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Review ARTICLE Provisionally accepted The full-text will be published soon. Notify me

Front. Plant Sci. | doi: 10.3389/fpls.2019.01108

The distribution of phytoplasmas in South and East Asia: an emerging threat to grapevine cultivation

 Roberto Pierro1, Teodoro Semeraro2,  Andrea Luvisi2*, Harsh Garg3,  Marzia Vergine2,  Luigi De Bellis2 and Harsimran K. Gill4
  • 1University of Pisa, Italy
  • 2University of Salento, Italy
  • 3University of Sydney, Australia
  • 4Bayer (United States), United States

Grapevine is largely cultivated in several parts of the world and a spurt in its cultivation has occurred in the last two decades in grapevine cultivated areas of South and East Asia, mainly in China, India, Japan, Korea, Thailand and Indonesia. Grapevine Yellows (GY) represent one of the most important diseases in viticultural areas of the world, and they have been assigned to five different groups: aster yellows [AY, (16SrI)], Peanut witches’ broom [PnWB, (16SrII)], X-disease (16SrIII), elm yellows [EY, (16SrV)] and Stolbur (16SrXII). This study provides a comprehensive overview of the presence of phytoplasma strains and their vectors associated with GY complex, and their potential impact on viticulture of the South and East Asia. In general, both AY and EY were reported on several herbaceous plants and/or cultivated plants in South and East Asia, along with its vector (Macrosteles fascifrons) that was largely reported in China and sporadically in Japan. Interestingly, AY and EY are yet not found in South and East Asia grapevine region, however its presence on difference plant species suggest the potential spread of the pathogen that may occur in grapevine region in near future. Additionally, a few reports also suggest the presence of Stolbur group in Asian countries, along with one study that found a Stolbur-related strain in China on Vitis vinifera. Similarly, PnWB was also frequently reported in India and China on several plant species, but not in grapes. Conversely, sporadic detections of phytoplasma strains related to X-disease in Thailand, South Korea and China, indicate that their potential influence in viticulture is rather negligible. Our review suggests that monitoring and control strategies against GY are essential in order to prevent epidemic phytoplasma spread, especially in vine devoted areas in Asia.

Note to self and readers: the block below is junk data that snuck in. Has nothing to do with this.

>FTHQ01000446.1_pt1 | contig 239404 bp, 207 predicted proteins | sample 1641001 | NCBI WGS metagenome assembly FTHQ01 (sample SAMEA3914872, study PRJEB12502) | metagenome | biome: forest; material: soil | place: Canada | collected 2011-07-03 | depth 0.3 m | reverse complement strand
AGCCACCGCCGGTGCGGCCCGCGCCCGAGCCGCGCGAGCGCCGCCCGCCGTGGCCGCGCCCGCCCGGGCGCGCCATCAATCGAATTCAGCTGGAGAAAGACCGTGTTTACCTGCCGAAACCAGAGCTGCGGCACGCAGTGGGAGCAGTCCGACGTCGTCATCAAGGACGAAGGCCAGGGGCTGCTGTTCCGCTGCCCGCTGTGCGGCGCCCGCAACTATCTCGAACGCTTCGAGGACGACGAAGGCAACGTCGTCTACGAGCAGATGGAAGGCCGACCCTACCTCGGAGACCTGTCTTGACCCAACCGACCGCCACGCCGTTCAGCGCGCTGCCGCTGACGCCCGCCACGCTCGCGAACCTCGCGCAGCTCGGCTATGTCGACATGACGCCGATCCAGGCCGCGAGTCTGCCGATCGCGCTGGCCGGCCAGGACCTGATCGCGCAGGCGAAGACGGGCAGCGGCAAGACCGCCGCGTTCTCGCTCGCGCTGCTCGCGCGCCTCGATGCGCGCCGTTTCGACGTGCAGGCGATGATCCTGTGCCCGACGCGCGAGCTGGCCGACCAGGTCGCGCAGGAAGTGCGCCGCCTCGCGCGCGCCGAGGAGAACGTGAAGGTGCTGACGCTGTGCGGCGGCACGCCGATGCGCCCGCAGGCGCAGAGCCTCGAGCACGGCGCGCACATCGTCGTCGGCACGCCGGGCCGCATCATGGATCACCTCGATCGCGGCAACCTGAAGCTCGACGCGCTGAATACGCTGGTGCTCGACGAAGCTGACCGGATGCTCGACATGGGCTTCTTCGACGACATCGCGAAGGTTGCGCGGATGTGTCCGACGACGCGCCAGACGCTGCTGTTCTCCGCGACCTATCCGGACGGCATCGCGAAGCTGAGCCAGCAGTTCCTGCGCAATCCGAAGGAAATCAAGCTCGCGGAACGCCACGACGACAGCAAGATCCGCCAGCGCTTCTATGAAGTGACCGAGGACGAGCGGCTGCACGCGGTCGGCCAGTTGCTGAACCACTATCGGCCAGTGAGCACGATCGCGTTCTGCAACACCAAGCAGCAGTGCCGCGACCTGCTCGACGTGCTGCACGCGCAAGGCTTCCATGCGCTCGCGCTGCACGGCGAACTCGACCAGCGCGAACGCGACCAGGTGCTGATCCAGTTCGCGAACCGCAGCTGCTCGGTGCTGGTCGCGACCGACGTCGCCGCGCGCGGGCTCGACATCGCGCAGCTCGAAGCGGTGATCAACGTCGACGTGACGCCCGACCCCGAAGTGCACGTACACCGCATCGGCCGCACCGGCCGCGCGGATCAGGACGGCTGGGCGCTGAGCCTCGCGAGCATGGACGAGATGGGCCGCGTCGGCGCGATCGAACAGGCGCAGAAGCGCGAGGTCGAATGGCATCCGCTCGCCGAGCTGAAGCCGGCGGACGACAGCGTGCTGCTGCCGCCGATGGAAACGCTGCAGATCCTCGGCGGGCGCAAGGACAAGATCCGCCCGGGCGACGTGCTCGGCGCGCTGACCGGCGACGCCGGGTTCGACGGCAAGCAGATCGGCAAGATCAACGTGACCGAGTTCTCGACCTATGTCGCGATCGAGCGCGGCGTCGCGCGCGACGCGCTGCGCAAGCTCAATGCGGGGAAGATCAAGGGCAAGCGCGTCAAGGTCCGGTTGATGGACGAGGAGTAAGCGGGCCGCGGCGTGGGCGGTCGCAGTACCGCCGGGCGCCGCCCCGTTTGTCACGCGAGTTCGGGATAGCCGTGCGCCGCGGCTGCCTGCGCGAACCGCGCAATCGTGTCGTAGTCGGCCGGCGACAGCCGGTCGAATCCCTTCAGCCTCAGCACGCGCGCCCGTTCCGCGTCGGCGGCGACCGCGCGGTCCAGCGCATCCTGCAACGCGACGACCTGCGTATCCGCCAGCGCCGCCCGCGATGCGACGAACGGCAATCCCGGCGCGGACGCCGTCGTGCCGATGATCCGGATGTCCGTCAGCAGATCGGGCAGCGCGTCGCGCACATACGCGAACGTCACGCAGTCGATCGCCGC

Keywords: Phytoplasma, grapevine, Grapevine yellows, Flavescence dorée, Bois noir

Received: 23 Apr 2019; Accepted: 13 Aug 2019.

Edited by:

Gabor Jakab, University of Pécs, Hungary

Reviewed by:

Luciana Galetto, Istituto per la Protezione Sostenibile delle Piante
Ivo Tosevski, Institute for Plant Protection and Environment (IZBIS), Serbia
Nicoletta Contaldo, University of Bologna, Italy  

Copyright: © 2019 Pierro, Semeraro, Luvisi, Garg, Vergine, De Bellis and Gill. This is an open-access article distributed under the terms of the Creative Commons Attribution License (CC BY). The use, distribution or reproduction in other forums is permitted, provided the original author(s) and the copyright owner(s) are credited and that the original publication in this journal is cited, in accordance with accepted academic practice. No use, distribution or reproduction is permitted which does not comply with these terms.

* Correspondence: Prof. Andrea Luvisi, University of Salento, Lecce, 73100, Apulia, Italy, andrea.luvisi@unisalento.it